Prof. Meenach Selected for Fellowship in Israel

Masada, an ancient fortress in southern Israel’s Judean Desert, overlooking the Dead Sea, will be one of the stops on the trip. Photo courtesy of JNF.

By Neil Nachbar

When URI Assistant Professor Samantha Meenach learned in September about an opportunity to apply for an 11-day fellowship this winter in Israel, she didn’t expect to actually get selected.

“I applied on a whim. I thought it was a total shot in the dark,” said Meenach, joint professor of chemical engineering and biomedical & pharmaceutical sciences.

As it turned out, she was one of 23 university professors in the United States who were chosen out of 100 applicants. An associate professor of psychology from Providence College was also selected. The remaining 21 professors will represent Johns Hopkins University, Emory University, Arizona State University, University of Florida, Liberty University, Ohio State University, University of Pennsylvania, Baylor University, St. Ambrose University, West Virginia State University, South Dakota State University, University of Texas-El Paso, and California State University-San Marcos.

The faculty fellowship program, from Dec. 27 to Jan. 9, is fully paid for by the Jewish National Fund (JNF) and Media Watch International. According to the two sponsoring organizations, the goal of the program is to develop collaborations, research projects, co-authoring articles, and establishing exchange programs between faculty and students of universities in the United States and Israel.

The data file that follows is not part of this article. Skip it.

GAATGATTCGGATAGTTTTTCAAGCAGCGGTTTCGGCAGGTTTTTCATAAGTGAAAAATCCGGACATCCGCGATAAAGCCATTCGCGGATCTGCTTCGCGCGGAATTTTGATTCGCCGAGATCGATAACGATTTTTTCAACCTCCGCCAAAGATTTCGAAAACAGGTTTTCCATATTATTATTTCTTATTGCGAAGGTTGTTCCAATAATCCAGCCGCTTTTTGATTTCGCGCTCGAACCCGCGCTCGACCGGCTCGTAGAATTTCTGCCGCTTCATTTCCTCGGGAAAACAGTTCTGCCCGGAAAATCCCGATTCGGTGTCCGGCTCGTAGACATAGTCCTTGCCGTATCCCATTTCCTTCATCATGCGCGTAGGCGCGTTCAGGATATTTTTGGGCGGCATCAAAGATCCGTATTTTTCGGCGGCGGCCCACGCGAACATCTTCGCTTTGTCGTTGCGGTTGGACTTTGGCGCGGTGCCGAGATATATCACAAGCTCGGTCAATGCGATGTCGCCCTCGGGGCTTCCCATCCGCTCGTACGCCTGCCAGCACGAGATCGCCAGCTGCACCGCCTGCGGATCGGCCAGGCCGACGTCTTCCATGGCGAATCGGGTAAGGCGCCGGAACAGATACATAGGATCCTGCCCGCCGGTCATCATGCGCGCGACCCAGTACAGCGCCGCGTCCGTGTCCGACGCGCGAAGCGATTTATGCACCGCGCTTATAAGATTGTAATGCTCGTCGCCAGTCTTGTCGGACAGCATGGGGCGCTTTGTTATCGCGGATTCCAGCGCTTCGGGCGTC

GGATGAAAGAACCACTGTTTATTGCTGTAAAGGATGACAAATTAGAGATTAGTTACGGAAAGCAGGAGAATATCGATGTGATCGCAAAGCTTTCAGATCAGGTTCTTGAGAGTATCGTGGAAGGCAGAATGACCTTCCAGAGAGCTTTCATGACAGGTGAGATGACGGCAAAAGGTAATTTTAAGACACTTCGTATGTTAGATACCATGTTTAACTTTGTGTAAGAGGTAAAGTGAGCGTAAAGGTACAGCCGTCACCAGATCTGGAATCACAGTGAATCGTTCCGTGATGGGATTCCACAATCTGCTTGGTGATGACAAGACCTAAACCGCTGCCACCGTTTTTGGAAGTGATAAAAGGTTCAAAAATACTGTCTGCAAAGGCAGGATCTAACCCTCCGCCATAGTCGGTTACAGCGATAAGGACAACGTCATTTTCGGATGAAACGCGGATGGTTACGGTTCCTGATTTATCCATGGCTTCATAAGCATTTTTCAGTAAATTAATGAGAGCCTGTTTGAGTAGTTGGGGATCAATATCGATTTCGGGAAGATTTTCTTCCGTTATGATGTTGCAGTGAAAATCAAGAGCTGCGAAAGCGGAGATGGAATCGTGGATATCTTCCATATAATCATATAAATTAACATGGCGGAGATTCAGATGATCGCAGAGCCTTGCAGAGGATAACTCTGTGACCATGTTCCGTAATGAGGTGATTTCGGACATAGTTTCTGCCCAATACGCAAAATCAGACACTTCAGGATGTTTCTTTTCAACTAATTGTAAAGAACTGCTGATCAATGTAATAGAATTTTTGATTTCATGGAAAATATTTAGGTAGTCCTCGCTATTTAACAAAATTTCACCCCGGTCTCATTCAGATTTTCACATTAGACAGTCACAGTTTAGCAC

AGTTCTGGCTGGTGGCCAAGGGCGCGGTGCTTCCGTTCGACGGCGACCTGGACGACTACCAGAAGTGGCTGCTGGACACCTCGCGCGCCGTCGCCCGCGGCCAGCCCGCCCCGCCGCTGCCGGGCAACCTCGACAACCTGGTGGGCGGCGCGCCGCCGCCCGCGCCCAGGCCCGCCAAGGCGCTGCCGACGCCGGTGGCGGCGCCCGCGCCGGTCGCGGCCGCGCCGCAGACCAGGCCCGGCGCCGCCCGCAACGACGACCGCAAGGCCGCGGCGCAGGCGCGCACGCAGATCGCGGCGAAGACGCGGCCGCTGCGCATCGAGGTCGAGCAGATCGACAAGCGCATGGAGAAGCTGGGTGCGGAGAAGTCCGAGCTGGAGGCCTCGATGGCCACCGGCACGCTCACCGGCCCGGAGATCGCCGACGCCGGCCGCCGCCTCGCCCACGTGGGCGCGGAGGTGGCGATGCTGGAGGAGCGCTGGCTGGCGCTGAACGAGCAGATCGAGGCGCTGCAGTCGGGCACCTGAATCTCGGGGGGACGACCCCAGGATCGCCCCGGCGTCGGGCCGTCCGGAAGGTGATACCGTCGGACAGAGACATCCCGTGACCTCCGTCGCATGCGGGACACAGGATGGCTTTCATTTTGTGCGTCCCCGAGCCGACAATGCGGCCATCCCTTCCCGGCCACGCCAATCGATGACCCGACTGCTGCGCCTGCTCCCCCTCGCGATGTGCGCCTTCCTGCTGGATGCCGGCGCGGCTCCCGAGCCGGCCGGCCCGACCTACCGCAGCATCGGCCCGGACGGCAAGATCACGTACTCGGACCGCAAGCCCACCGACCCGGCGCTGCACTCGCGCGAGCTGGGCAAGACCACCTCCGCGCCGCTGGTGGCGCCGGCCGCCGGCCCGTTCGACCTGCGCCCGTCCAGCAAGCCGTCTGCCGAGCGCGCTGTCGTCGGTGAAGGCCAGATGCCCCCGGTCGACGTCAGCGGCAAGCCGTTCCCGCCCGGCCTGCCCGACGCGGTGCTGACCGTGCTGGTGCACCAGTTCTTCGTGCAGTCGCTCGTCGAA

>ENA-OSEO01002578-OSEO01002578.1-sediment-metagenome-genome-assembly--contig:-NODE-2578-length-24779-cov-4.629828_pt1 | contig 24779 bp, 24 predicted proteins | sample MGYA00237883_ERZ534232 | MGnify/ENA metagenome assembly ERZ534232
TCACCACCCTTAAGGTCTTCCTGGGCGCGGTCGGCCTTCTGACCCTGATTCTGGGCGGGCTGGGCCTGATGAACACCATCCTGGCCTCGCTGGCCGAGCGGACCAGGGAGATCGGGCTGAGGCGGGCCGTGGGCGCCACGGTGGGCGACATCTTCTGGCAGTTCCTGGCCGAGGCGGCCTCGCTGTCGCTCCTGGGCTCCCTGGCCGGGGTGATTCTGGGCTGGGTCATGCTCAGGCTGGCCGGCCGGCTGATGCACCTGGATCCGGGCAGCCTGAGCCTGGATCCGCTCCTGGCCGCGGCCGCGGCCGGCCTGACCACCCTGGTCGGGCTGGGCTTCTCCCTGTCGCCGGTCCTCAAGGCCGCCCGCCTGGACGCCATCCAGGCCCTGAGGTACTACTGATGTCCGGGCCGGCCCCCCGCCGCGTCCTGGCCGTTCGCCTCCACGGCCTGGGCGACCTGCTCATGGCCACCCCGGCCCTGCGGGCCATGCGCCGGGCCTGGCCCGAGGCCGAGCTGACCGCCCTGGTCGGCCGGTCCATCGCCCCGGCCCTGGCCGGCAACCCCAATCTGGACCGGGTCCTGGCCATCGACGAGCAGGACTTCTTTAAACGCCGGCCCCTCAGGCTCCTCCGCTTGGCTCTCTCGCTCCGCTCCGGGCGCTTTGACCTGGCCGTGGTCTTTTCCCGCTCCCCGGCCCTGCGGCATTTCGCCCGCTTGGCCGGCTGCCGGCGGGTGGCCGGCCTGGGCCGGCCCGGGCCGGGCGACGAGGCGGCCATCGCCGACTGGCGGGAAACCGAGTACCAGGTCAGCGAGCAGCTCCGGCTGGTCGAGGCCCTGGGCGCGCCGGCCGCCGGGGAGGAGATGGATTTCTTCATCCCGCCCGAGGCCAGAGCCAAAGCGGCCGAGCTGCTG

“I’m looking forward to learning about their research and educational infrastructure,” said Meenach. “I hope to spend time with Israeli professors who work on similar research as I do, but also learn about some research areas that are outside of what I normally do.”

Meenach submitted a list of seven professors, from five universities, who she would like to meet while on the trip. The professors’ area of expertise include chemistry, life sciences, biomolecular science, pharmacy, and cell research & immunology.

This will be the first time that the program is taking place in the winter. Since 2008, the fellowship program has been offered in the summer.

The itinerary, which will keep the group busy from morning to night, will include tours and guest speakers representing different aspects of Israeli culture. A sample itinerary shows just how active the professors will be during their stay.

Meenach is hopeful that the experience will lead to opportunities down the road for URI faculty and students.

“The point of this program is to foster research collaboration between faculty in the U.S. and Israel,” stated Meenach. “In time, it would be great if we can establish a student exchange between URI and the universities in Israel.”